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Best bet to buffer financial crisis
Dr Kris Rampersad. email@example.com | 9:35 pm
Published: April 4th, 2009
The Summit of the Americas can move closer to its goals for human prosperity, energy security and environmental sustainability by focusing on agriculture, an international expert has stated. Ian Ivey, of the New Zealand-based NEXT Corporation, said in an exclusive interview that positioning agriculture as a central focus on the Summit agenda could help the region find innovative approaches to the financial crisis, while addressing the food crisis.
His comments come in the wake of statements by US interests that the fifth Summit’s focus will be on the world financial crisis, and statements about the marginalised position of agriculture on the Summit agenda confirmed by the Summit Communications Co-ordinator, Felipe Noguerra, during a radio programme last week. Ivey is in Trinidad, spearheading a series of Caribbean-based foresight and innovation initiatives of the National Institute of Higher Education, Research, Science and Technology and the Trinidad and Tobago Foresight and Innovation Network.
The initiatives have identified agriculture as one of the most promising “Best Bets” areas for economic growth and developing future-focussed high value enterprises based on local raw materials for export niche markets. Ivey proposed that the Summit utilise an innovative approach called strategic foresighting to move ailing industries from their traditional bases to ones that are more future-focussed and responsive to the long-term trends now shaping business and investment decisions.
“In many Caribbean countries, the people and governments have almost given up on agriculture—just at a time when the future has never looked rosier. The key is to move away from the commodity focus that has led to the sector’s decline and into areas that offer real value adding. “It is time to re-position agriculture as one of the most strategic portfolios and that can start with the Summit.” Among the new value-added areas for agriculture Ivey identified were those that feed the demands born through:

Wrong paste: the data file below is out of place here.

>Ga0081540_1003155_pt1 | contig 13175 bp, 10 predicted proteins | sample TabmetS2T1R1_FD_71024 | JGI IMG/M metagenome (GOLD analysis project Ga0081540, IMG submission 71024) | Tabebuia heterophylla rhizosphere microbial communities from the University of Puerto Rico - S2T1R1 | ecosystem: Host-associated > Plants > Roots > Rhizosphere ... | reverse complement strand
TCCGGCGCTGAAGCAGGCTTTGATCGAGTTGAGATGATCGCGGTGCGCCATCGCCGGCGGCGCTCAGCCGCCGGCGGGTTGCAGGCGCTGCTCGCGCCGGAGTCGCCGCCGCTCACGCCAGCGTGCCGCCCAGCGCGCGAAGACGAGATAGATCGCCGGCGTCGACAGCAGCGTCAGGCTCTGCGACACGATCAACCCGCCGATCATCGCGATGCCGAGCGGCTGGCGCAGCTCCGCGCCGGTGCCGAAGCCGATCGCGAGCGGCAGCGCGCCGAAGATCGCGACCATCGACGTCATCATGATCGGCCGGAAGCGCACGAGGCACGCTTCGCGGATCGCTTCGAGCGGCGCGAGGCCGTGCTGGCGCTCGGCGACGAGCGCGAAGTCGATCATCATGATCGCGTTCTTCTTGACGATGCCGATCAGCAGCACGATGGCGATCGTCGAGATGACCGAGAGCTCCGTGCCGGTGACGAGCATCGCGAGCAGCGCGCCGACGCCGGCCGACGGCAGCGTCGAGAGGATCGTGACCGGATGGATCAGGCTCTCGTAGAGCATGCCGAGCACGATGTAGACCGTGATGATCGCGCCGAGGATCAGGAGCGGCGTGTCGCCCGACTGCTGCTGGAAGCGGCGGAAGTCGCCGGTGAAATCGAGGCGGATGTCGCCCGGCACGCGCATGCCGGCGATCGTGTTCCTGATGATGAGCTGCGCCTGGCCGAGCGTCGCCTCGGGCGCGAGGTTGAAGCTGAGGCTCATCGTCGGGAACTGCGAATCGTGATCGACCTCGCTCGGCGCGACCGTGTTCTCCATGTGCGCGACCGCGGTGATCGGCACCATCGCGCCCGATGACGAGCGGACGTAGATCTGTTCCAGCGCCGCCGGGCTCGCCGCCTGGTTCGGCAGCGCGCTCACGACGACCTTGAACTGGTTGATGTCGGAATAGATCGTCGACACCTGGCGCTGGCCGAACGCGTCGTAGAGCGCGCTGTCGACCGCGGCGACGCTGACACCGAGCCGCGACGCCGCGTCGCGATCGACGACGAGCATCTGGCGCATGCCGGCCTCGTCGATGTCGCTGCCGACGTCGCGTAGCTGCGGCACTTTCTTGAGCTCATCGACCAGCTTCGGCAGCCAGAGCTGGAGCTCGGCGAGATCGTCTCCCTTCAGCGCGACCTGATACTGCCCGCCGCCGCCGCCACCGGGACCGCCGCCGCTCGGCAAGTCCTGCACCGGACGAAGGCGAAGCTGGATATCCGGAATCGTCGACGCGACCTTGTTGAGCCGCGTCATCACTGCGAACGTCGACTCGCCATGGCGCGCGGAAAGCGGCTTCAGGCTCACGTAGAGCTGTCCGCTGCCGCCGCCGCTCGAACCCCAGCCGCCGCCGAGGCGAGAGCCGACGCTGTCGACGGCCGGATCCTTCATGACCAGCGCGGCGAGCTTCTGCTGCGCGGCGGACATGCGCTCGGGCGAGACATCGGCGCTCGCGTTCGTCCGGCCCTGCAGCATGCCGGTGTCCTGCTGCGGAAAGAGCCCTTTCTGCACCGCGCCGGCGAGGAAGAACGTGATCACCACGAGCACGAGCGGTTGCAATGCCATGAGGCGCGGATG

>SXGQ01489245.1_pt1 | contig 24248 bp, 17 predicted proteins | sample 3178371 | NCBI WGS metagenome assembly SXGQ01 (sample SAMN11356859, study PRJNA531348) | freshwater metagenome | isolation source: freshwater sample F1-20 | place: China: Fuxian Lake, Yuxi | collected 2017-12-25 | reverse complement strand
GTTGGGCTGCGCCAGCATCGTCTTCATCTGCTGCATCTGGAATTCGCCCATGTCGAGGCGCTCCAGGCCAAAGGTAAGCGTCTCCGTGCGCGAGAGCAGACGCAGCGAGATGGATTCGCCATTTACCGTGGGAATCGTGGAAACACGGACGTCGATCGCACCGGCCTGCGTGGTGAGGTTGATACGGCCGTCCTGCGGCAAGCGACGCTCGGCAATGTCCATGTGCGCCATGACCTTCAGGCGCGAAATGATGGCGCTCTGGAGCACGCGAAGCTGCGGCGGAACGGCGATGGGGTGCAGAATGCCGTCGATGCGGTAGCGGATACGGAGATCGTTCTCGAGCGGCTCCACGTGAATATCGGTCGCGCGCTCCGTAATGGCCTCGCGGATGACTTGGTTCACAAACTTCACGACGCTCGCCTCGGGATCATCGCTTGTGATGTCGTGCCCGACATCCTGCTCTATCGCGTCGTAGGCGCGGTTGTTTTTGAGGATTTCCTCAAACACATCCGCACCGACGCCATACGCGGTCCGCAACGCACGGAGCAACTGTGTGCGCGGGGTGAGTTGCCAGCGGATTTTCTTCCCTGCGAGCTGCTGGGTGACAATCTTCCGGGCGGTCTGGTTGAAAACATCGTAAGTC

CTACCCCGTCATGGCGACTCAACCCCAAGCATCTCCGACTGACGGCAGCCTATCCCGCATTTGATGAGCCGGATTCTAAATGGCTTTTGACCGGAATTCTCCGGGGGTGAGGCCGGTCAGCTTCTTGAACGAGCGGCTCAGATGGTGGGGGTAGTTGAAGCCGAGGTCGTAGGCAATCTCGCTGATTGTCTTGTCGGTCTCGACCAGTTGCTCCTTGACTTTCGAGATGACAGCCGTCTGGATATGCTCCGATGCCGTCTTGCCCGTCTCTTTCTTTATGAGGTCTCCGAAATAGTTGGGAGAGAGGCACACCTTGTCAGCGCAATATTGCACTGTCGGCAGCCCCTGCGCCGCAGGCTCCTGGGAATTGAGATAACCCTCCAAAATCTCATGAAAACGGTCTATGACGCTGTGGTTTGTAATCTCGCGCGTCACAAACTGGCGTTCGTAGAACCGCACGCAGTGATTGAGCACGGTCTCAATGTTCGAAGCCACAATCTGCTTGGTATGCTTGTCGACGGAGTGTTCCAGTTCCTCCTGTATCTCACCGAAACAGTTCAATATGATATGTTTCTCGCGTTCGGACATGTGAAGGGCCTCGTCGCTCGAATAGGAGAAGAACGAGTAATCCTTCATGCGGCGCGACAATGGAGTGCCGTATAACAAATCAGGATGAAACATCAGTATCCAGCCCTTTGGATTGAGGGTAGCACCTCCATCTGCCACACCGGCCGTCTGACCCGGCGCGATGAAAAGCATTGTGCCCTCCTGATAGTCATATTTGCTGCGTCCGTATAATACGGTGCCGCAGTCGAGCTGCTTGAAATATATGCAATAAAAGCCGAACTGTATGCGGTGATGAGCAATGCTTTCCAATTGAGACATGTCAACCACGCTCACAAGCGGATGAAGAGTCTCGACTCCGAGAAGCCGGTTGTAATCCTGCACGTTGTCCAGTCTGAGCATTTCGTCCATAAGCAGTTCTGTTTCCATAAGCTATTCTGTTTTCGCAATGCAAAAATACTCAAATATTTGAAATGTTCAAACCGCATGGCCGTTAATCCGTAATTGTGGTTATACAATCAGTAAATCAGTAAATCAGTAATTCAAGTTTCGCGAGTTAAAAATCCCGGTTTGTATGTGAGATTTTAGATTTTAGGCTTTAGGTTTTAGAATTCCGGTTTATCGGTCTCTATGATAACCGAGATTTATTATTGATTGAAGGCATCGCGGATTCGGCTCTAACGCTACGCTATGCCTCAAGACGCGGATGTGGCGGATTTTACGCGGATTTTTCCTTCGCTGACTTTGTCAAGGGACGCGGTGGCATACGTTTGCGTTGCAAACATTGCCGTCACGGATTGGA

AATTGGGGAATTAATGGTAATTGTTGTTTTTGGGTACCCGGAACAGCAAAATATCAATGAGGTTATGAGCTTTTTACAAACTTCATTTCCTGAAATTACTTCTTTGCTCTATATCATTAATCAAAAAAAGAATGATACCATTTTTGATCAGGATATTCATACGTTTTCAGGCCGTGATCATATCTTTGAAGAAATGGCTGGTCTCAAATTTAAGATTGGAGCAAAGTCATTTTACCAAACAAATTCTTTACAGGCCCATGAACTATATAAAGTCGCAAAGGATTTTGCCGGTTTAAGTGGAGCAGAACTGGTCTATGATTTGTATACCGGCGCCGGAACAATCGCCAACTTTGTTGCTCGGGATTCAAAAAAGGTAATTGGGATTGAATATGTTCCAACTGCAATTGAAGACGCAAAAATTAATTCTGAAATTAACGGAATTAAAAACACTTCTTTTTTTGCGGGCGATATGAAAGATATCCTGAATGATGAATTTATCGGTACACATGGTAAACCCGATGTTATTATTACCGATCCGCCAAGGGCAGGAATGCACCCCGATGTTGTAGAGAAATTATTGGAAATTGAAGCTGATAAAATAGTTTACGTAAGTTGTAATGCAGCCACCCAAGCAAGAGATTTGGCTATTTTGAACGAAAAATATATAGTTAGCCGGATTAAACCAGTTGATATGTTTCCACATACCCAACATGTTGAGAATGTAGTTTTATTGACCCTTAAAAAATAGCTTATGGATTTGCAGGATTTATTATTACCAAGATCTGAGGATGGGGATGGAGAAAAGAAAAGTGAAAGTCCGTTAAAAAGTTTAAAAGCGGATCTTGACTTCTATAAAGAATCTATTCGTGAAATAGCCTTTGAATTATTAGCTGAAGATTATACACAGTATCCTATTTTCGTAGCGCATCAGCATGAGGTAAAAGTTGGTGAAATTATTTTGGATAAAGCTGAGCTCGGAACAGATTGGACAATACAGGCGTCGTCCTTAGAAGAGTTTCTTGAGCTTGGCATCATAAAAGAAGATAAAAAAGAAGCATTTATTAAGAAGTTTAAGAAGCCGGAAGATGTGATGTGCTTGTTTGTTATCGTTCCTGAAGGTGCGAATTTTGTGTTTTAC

n increasing global focus on health and wellness;
n trends of “age defiance,” where people want to live longer, stay younger and continue to enjoy more pleasurable lifestyles and environmentally connected lifestyle;
n measures to reduce the high incidence of lifestyle diseases—obesity, diabetes and cardiovascular disease.
“Developing the sector to meet the needs for prevention rather than cure-based healthcare along with customised natural and healthy foods, organics and nutraceuticals, incentives for adopting healthy lifestyles, improved food safety through labelling of ingredients and nutritional can add up to a 1,000 per cent to the current values being received from specific agricultural resources,” he said. Ivey believes a Summit focus could be the impetus for governments of the region to take plans to their Cabinets to explore new potential in the sector and develop valuable public sector support by providing infrastructure, education and training, incentives and assistance, and a functioning regulatory and intellectual property regime for the sector.